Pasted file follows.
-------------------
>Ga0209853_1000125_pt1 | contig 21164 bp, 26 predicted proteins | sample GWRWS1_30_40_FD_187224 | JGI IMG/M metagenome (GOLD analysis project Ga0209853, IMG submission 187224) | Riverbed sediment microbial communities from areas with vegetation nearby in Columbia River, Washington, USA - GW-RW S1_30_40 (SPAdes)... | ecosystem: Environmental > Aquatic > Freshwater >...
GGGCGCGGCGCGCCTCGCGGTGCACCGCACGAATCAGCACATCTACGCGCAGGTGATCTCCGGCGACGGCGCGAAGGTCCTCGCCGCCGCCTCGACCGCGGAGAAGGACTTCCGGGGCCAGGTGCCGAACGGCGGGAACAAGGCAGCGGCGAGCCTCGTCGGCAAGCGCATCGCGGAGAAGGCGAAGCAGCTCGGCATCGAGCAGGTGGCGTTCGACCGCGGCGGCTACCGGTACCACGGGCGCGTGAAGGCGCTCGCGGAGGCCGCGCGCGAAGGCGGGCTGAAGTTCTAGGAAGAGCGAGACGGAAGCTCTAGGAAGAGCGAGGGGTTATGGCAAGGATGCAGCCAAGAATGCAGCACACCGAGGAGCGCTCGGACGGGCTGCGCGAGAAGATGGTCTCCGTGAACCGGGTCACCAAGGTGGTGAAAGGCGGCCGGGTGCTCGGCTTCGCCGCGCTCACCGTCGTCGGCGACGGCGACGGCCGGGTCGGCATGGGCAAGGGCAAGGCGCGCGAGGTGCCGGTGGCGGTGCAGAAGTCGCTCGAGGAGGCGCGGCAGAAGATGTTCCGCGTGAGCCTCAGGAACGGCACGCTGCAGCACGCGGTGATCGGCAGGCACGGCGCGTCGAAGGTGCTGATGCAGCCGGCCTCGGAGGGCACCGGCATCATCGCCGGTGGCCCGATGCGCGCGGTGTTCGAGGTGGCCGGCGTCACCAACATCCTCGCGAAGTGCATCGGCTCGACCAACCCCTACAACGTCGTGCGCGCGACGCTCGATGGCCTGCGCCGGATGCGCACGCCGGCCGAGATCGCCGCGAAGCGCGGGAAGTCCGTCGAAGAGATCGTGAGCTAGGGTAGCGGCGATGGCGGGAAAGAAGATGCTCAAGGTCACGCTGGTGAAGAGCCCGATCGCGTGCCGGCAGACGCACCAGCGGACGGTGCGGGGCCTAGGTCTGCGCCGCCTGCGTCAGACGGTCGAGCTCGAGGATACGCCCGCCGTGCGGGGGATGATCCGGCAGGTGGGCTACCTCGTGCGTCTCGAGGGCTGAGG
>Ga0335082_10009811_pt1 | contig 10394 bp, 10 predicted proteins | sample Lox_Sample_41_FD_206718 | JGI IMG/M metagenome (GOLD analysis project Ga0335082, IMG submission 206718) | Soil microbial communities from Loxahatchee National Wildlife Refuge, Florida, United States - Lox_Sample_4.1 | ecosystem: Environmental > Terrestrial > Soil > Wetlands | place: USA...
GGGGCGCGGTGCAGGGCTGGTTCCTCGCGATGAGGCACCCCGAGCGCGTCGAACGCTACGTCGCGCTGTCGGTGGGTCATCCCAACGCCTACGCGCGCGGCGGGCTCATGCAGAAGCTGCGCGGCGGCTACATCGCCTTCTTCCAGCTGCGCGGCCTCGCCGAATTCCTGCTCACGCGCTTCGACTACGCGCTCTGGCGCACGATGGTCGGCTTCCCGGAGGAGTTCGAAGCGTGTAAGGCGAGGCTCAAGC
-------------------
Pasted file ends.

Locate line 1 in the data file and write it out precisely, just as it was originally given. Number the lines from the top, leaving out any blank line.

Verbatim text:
>Ga0209853_1000125_pt1 | contig 21164 bp, 26 predicted proteins | sample GWRWS1_30_40_FD_187224 | JGI IMG/M metagenome (GOLD analysis project Ga0209853, IMG submission 187224) | Riverbed sediment microbial communities from areas with vegetation nearby in Columbia River, Washington, USA - GW-RW S1_30_40 (SPAdes)... | ecosystem: Environmental > Aquatic > Freshwater >...